Multigenerational team putting hands in middle. rater8 logo in bottom right.

TestHow to Engage Your Multigenerational Workplace

How to Engage Your Multigenerational Workplace

With differing sets of values, expectations, and work styles, multigenerational workforces have always posed challenges for organizations and employers. Our current labor pool, however, is particularly unique.

Today, there are five generations in the active workforce, the most in contemporary history. Because of this diversity in age, human resources teams must be intentional in their efforts to engage their employees.

At rater8, we recognize that a diverse workforce brings tangible benefits — including a wealth of knowledge, new perspectives, and a range of skill sets. As a result, we have implemented strategies to engage our multigenerational workforce and cultivate the benefits of our distinct team.

In this article, we examine the benefits and challenges of multigenerational workforces and explore a few tried-and-true methods rater8 uses to engage our own generationally diverse group of employees.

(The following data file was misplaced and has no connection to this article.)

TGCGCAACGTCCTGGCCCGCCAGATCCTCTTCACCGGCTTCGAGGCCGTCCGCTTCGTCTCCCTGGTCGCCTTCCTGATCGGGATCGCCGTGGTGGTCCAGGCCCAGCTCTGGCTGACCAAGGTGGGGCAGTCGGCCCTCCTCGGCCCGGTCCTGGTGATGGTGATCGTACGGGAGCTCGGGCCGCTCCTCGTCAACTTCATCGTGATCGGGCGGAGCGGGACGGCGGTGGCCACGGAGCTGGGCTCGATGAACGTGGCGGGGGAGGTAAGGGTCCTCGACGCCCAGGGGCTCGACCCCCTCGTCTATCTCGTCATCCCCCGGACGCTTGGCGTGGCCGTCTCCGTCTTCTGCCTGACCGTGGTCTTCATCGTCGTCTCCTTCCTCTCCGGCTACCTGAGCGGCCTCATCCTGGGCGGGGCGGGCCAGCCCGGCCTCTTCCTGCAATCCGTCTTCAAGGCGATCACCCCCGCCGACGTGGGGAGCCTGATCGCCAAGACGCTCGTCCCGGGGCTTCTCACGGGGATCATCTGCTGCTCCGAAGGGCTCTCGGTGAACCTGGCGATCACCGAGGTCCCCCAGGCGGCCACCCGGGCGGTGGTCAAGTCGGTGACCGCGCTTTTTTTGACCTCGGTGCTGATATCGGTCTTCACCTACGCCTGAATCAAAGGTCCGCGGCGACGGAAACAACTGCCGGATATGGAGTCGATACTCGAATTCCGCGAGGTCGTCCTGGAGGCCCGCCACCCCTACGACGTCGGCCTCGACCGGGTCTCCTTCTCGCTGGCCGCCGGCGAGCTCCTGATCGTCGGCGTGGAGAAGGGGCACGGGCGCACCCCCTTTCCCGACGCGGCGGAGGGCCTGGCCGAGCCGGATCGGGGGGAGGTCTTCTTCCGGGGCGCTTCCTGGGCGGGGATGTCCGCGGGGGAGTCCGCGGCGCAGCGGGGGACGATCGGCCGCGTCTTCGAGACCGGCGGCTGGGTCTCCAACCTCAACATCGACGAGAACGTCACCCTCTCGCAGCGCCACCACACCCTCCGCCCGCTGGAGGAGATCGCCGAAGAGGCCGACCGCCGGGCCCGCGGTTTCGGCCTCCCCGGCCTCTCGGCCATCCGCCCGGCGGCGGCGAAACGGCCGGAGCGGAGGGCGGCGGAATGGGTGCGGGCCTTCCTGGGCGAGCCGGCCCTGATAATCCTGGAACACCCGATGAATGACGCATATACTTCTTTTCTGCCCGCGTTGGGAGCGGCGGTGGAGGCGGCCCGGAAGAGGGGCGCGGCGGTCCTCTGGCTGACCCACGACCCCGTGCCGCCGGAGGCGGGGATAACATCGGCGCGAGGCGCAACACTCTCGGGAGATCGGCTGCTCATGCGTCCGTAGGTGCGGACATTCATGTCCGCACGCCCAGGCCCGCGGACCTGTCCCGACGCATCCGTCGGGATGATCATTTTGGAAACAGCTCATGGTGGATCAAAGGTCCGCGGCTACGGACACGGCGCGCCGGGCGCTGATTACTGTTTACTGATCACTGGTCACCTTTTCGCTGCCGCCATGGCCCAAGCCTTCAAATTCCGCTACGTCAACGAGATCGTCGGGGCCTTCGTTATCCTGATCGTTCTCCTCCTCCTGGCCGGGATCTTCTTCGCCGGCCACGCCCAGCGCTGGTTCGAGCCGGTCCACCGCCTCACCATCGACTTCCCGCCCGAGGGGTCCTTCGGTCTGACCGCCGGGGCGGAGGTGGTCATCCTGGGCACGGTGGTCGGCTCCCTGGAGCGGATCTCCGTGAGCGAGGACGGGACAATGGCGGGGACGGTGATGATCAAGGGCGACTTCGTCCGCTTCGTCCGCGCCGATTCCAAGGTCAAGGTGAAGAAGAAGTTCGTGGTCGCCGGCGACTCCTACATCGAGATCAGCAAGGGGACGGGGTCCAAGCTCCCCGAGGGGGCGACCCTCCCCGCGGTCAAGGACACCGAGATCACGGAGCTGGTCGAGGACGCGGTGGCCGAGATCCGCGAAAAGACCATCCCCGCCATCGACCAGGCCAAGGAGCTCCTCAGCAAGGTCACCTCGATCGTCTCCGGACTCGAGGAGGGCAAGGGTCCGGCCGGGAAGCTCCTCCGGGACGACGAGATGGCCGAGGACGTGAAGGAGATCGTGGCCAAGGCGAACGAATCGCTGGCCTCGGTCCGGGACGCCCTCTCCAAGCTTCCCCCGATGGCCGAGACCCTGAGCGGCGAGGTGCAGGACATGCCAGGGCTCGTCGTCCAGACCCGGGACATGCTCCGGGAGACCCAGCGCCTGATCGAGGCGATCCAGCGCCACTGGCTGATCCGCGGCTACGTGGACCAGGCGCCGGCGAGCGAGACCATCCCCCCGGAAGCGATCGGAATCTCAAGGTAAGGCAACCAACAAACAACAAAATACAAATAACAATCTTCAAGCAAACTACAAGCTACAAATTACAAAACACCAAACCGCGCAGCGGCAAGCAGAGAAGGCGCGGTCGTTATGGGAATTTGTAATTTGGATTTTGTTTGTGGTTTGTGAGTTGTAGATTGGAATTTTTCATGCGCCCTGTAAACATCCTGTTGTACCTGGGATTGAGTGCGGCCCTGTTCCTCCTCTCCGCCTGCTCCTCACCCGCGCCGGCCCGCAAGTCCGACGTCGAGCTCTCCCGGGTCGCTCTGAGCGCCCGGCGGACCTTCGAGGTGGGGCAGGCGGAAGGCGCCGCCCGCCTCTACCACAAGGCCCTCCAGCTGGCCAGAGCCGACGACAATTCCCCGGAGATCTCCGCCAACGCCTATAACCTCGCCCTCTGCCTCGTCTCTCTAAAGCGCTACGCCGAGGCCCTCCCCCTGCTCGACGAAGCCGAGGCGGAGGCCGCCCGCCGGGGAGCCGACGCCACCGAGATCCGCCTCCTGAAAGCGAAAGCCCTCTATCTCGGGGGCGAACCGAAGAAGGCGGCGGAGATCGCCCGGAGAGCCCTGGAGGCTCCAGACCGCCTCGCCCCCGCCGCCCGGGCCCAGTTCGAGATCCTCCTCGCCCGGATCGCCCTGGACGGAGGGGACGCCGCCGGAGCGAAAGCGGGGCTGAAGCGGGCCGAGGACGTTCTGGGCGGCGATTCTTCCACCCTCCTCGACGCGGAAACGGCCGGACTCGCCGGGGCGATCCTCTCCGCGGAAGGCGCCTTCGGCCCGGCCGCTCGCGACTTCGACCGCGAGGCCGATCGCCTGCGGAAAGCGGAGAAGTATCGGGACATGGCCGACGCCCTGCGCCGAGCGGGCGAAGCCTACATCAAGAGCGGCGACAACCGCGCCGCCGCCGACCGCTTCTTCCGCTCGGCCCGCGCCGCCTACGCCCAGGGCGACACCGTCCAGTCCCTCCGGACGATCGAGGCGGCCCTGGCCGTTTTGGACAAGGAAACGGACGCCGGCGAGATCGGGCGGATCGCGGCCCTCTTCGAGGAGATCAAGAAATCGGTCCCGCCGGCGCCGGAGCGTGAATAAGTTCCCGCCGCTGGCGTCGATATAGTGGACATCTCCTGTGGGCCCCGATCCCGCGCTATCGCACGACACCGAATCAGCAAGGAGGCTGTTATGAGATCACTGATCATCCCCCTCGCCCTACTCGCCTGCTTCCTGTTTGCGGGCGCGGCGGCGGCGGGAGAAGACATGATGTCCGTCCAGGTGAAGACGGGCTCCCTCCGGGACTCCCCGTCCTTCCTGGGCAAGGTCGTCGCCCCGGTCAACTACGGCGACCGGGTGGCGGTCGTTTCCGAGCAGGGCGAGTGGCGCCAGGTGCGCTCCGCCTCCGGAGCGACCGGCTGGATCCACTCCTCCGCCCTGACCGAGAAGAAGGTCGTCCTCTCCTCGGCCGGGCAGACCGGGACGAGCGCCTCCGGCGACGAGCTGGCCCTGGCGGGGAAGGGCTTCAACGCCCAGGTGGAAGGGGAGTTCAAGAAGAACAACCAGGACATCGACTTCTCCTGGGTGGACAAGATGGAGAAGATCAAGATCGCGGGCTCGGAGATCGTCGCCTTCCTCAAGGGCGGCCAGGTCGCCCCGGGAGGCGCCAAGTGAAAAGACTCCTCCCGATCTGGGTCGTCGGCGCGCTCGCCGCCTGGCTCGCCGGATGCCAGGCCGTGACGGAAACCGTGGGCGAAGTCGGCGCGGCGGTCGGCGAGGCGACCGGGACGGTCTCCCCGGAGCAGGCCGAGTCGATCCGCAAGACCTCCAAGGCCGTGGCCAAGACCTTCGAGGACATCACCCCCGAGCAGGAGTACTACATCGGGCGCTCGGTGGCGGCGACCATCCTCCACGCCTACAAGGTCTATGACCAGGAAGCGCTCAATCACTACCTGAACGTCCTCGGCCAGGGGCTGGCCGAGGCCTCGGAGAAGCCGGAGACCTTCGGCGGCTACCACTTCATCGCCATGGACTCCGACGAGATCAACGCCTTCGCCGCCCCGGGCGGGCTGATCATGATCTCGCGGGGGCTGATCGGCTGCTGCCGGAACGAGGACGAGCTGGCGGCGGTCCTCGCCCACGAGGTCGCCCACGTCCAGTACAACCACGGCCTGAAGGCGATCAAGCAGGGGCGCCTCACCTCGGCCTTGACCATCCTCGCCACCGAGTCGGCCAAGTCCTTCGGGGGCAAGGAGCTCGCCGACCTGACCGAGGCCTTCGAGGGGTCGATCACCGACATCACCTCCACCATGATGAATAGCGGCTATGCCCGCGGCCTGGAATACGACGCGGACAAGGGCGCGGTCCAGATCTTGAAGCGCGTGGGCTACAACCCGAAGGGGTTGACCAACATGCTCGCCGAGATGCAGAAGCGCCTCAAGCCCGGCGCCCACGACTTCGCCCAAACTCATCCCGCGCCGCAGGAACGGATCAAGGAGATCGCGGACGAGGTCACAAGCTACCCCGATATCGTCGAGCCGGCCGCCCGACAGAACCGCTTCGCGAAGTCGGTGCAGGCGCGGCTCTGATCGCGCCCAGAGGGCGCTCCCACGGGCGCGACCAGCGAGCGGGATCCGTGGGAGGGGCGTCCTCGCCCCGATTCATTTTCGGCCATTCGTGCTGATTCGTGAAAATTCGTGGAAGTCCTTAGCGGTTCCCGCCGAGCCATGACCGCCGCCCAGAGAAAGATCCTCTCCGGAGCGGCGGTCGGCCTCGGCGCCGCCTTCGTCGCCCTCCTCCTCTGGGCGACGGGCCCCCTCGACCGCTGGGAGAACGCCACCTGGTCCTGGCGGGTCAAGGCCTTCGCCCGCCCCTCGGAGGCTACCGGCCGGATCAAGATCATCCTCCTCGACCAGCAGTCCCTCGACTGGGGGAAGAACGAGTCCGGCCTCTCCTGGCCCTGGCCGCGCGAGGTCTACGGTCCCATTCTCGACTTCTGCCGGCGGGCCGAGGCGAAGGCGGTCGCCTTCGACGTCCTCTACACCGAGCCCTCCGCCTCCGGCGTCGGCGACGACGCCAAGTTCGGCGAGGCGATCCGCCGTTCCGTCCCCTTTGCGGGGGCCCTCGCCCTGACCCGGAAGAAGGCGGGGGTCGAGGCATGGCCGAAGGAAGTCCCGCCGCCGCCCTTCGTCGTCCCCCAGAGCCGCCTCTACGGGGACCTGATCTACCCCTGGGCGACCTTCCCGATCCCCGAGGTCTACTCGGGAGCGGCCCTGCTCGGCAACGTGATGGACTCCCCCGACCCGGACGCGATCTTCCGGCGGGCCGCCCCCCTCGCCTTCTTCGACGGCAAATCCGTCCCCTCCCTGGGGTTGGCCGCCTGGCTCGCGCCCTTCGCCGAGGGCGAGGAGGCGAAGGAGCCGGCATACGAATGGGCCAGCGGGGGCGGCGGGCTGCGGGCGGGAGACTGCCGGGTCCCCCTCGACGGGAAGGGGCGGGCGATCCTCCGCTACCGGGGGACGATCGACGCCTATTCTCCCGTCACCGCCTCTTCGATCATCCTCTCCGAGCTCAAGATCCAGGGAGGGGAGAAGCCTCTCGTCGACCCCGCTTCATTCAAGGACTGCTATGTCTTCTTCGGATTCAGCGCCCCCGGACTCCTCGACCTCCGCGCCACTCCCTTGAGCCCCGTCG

What is a multigenerational workforce?

A multigenerational workforce comprises workers from different age groups. Generally, these “generations” are defined by major historical events, such as World War II, the fall of the Berlin Wall, and 9/11.

While there is no official group that decides the names and ages of generations, consensus opinion defines the five current workforce generations as the following:

  • Silent Generation (born 1925-1945)
  • Baby Boomers (born 1946-1964)
  • Generation X (born 1965-1980)
  • Millennials (born 1981-1996)
  • Generation Z (born 1997-2012)

With the greatest age diversity in contemporary history, today’s workforce offers unprecedented benefits and challenges that HR teams must learn to navigate. By understanding these aspects, organizations can improve their employee development, engagement, and retention.

Benefits of a multigenerational workforce

Different generations bring with them different strengths and perspectives. 

Younger employees, for example, are more accustomed to rapidly developing technology and the adaptations that come with it. Similarly, more experienced workers bring with them a wealth of knowledge that helps guide decision-making and long-term planning.

When brought together, a cohesive multigenerational workforce can usher in a myriad of benefits. While the list is nearly endless, some of the top advantages of age-diverse organizations are:

  • Diverse perspectives: With different life experiences, every age group brings unique viewpoints to the workplace. Organizations can use this broad range of knowledge and skills to improve decision-making, innovate processes, and more.
  • Mentoring opportunities: A multigenerational workforce provides ample opportunities for employees to learn from each other, including reverse mentoring and cross-generational learning.